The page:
Did You Reset Your Canon Printer Before Selling It? Apparently, It’s Not Enough

  • Canon cautioned its users of a security issue in almost 200 models.
  • The bug can expose network details such as password, network SSID, MAC address, network type (WPA2/3, etc.), IP address, and more.
  • Read on to learn how to fix it.

This week, Canon flagged security risks from a flaw in some of its inkjet printers. The Japanese company warned that WiFi connection settings stored in said printers remain undeleted even if the user factory resets the devices.

Sensitive WiFi connection settings could potentially breach user privacy and impact data security by exposing the WiFi network connection information if the printer memory is unwittingly harvested by anyone who uses it after resetting.

As such, users are advised to manually wipe out WiFi settings before selling the inkjet printers, handing them in for repairs, or even disposing of them to avoid accidentally exposing details such as the password, network SSID, MAC address, network type (WPA2/3, etc.), IP address, and more.

In total, 196 models are affected by the bug, including inkjet, business inkjet, and large-format inkjet printer models belonging to the E, G, GX, iB, iP, MB, MG, MX, PRO, TR, TS, and XK series. Find the list hereOpens a new window .

Using the undeleted connection details from any of these Canon printers, threat actors can infiltrate the network where the printer was originally connected, thereby accessing other connected devices and network resources.

See More: Hundreds of FCEB Devices Are Violating CISA’s Latest Directive

While network-related threats can be severe, especially in a corporate environment, Roger Grimes, data-driven defense evangelist at KnowBe4, has a contrarian opinion.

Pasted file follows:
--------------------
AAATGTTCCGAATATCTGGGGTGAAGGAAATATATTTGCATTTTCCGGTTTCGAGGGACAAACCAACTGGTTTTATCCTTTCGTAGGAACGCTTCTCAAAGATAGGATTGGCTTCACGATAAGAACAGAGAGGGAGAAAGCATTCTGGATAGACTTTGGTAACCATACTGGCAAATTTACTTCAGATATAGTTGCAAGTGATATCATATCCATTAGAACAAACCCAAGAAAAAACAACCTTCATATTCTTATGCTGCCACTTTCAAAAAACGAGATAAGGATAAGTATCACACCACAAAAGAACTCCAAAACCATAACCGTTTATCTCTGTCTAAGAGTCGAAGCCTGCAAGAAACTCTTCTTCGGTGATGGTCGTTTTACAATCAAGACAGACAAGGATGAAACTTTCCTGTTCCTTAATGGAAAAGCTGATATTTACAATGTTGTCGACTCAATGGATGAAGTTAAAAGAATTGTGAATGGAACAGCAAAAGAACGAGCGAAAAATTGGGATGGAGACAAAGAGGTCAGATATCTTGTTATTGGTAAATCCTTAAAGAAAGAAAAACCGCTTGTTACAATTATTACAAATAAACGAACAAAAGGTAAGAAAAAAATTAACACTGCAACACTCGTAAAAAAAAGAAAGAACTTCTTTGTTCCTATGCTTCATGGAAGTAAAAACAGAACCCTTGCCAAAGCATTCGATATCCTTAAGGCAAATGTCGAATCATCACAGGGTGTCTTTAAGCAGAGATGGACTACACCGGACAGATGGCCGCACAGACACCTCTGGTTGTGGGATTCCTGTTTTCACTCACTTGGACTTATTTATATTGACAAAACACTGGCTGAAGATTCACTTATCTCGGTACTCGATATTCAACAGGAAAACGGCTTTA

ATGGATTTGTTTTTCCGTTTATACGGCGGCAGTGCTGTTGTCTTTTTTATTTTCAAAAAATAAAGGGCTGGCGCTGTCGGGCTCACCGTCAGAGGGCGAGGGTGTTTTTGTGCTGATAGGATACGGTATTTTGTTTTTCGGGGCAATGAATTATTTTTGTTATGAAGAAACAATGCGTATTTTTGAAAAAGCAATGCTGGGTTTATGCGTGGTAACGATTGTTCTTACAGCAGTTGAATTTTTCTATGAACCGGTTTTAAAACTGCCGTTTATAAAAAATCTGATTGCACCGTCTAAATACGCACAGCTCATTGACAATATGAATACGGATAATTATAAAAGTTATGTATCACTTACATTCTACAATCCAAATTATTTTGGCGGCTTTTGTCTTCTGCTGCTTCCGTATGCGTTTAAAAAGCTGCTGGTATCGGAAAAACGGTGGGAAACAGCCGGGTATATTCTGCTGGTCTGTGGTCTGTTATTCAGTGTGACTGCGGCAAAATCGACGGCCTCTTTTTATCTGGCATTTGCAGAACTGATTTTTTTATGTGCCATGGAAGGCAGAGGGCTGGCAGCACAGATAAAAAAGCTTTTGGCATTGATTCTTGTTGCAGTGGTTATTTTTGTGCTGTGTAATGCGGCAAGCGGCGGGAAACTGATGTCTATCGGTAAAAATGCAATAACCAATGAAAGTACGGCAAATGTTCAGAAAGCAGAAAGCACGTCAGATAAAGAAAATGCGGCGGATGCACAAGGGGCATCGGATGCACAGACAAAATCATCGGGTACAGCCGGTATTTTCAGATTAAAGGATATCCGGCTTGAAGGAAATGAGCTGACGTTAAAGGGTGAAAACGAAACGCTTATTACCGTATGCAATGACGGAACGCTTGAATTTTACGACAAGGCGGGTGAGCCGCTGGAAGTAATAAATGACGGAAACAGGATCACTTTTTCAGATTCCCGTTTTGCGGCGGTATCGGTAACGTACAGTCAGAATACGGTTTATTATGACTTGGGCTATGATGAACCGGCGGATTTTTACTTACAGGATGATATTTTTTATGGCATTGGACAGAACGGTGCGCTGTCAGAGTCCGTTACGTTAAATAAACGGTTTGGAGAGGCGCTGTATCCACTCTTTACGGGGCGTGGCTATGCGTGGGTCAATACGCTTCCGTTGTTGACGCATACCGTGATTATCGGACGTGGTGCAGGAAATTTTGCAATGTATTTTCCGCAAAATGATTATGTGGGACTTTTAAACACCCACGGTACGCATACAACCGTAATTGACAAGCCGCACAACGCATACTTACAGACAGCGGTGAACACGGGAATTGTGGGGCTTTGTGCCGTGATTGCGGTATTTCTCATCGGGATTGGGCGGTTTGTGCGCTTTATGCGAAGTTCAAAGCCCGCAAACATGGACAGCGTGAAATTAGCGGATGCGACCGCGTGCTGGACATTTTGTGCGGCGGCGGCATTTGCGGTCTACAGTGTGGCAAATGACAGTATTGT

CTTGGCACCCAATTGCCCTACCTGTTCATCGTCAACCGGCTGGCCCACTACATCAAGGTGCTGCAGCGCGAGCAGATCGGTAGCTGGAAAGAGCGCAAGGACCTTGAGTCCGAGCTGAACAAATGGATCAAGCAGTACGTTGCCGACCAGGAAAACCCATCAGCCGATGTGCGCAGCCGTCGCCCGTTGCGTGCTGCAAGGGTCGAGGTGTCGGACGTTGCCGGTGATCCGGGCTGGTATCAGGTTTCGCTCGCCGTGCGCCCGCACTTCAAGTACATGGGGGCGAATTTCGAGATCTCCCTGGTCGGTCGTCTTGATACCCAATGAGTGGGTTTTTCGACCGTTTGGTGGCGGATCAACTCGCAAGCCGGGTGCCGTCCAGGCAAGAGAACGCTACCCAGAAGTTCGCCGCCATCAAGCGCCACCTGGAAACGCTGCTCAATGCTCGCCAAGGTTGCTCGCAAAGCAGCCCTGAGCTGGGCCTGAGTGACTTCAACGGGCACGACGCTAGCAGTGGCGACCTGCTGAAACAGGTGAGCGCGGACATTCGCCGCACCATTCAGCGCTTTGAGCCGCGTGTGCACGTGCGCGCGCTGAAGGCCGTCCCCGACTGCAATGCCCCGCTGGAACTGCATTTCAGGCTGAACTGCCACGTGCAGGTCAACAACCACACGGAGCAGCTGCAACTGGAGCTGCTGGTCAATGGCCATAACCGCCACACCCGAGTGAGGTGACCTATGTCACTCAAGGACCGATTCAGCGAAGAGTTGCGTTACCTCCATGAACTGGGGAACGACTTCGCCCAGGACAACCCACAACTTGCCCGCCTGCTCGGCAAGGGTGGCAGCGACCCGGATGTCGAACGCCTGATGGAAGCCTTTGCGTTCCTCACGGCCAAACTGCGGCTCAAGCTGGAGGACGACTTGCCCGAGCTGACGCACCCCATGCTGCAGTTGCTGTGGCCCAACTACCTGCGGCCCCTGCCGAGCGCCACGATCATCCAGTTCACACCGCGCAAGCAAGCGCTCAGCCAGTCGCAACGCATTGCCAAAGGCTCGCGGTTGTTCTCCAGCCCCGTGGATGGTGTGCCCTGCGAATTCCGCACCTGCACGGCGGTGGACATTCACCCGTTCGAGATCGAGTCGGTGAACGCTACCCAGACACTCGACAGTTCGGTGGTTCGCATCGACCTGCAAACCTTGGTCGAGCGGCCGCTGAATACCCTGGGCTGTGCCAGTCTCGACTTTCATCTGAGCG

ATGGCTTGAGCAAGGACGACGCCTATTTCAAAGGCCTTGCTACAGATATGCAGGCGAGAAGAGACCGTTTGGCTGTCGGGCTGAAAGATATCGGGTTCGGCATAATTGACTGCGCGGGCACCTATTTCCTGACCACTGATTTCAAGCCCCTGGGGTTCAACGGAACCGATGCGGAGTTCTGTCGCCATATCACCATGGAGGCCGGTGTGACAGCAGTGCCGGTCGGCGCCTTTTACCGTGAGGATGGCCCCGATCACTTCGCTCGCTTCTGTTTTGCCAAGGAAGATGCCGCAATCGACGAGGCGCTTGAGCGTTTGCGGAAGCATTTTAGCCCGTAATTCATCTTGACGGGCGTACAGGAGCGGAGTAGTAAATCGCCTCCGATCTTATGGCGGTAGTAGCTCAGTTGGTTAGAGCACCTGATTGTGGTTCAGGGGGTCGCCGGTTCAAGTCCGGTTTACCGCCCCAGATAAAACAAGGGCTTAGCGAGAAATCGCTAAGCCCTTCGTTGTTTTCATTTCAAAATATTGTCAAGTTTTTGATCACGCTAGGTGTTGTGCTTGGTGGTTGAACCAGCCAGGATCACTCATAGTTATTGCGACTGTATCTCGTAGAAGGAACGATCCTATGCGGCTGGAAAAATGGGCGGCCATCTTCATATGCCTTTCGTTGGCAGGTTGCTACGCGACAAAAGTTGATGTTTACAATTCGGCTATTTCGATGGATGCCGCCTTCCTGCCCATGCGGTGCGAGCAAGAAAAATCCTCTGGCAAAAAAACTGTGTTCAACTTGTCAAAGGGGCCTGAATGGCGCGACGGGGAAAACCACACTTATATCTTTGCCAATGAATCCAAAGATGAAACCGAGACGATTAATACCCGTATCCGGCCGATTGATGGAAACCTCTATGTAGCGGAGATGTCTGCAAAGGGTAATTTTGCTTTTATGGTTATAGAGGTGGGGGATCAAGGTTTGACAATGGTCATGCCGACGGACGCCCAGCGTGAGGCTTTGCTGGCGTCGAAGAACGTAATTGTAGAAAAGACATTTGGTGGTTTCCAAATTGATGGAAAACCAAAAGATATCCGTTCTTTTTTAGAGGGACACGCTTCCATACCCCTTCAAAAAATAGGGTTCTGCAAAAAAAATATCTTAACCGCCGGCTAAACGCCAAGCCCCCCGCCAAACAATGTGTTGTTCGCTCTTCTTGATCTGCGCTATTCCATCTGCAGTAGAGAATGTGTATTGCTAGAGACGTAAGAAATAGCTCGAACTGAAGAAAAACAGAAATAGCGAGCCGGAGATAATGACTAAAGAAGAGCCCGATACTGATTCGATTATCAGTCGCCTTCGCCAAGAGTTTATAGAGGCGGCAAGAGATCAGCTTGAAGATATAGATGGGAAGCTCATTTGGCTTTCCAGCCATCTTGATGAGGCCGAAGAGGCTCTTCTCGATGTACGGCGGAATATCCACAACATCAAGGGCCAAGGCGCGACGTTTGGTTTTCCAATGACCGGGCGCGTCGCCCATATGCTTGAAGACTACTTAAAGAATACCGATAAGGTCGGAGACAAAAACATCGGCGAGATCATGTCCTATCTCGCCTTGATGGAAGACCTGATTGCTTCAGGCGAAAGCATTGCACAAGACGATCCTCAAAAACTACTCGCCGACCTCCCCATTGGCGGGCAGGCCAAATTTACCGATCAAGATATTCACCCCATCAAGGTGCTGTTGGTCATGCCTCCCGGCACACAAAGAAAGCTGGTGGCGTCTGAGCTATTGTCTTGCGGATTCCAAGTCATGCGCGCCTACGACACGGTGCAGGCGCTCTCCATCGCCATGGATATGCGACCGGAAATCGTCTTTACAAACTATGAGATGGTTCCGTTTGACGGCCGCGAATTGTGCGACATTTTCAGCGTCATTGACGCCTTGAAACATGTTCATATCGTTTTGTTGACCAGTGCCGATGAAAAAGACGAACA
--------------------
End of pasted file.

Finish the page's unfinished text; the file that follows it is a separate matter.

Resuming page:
“This is pretty low risk,” Grimes told Spiceworks. “I can imagine some people not being happy that someone else has access to their wireless network, but decades of experience have shown us that unauthorized wireless access hasn’t been the huge threat we have all worried about for a long time.”

“In fact, I have many friends who don’t secure their WiFi (at home) and don’t end up encumbering any problems. I think someone would have to think hard to come up with a supposed edge case that really was a problem,” Grimes continued.

“In this case, you’re talking about someone possibly reconnecting an old printer to an unauthorized network. And if they do, so what? What can they do? They can’t even grab print jobs out of the air. Other than it being an information event, there is very low risk.”

Nevertheless, Canon advised users to perform the following mitigation or remediation measures in the specified order:

  1. Reset all settings (Reset settings ‐> Reset all).
  2. Enable the wireless LAN.
  3. Reset all settings one more time.

For models that do not have the Reset all settings function, Canon said to do the following:

  1. Reset LAN settings.
  2. Enable the wireless LAN.
  3. Reset LAN settings one more time.

How can manufacturers implement security best practices in hardware and software design? Share your thoughts with us on LinkedInOpens a new window , TwitterOpens a new window , or FacebookOpens a new window . We’d love to hear from you!

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